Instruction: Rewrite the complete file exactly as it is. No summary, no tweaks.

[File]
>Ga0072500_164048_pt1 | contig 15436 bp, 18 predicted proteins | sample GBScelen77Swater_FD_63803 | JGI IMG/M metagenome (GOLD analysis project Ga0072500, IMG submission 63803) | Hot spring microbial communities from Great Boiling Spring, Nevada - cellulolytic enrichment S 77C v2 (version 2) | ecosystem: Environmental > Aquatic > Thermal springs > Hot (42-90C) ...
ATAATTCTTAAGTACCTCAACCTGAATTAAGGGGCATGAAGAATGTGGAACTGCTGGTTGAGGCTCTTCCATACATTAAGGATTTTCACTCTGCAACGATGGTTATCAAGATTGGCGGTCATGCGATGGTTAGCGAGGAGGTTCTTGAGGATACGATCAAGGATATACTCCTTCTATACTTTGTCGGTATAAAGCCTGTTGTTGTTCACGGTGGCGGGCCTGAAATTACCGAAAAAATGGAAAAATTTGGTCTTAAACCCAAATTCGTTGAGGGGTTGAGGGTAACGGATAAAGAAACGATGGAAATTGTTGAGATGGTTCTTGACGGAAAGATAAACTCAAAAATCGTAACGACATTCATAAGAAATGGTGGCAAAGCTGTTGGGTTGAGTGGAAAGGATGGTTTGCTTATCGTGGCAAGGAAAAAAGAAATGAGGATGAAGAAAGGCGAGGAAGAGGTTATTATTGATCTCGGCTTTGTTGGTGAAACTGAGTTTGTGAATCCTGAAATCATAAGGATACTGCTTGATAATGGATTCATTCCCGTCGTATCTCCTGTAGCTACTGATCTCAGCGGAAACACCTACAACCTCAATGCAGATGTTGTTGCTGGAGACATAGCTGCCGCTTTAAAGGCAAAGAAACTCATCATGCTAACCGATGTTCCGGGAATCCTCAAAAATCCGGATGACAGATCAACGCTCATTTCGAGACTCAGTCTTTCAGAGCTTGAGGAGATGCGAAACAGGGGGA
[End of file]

>Ga0072500_164048_pt1 | contig 15436 bp, 18 predicted proteins | sample GBScelen77Swater_FD_63803 | JGI IMG/M metagenome (GOLD analysis project Ga0072500, IMG submission 63803) | Hot spring microbial communities from Great Boiling Spring, Nevada - cellulolytic enrichment S 77C v2 (version 2) | ecosystem: Environmental > Aquatic > Thermal springs > Hot (42-90C) ...
ATAATTCTTAAGTACCTCAACCTGAATTAAGGGGCATGAAGAATGTGGAACTGCTGGTTGAGGCTCTTCCATACATTAAGGATTTTCACTCTGCAACGATGGTTATCAAGATTGGCGGTCATGCGATGGTTAGCGAGGAGGTTCTTGAGGATACGATCAAGGATATACTCCTTCTATACTTTGTCGGTATAAAGCCTGTTGTTGTTCACGGTGGCGGGCCTGAAATTACCGAAAAAATGGAAAAATTTGGTCTTAAACCCAAATTCGTTGAGGGGTTGAGGGTAACGGATAAAGAAACGATGGAAATTGTTGAGATGGTTCTTGACGGAAAGATAAACTCAAAAATCGTAACGACATTCATAAGAAATGGTGGCAAAGCTGTTGGGTTGAGTGGAAAGGATGGTTTGCTTATCGTGGCAAGGAAAAAAGAAATGAGGATGAAGAAAGGCGAGGAAGAGGTTATTATTGATCTCGGCTTTGTTGGTGAAACTGAGTTTGTGAATCCTGAAATCATAAGGATACTGCTTGATAATGGATTCATTCCCGTCGTATCTCCTGTAGCTACTGATCTCAGCGGAAACACCTACAACCTCAATGCAGATGTTGTTGCTGGAGACATAGCTGCCGCTTTAAAGGCAAAGAAACTCATCATGCTAACCGATGTTCCGGGAATCCTCAAAAATCCGGATGACAGATCAACGCTCATTTCGAGACTCAGTCTTTCAGAGCTTGAGGAGATGCGAAACAGGGGGA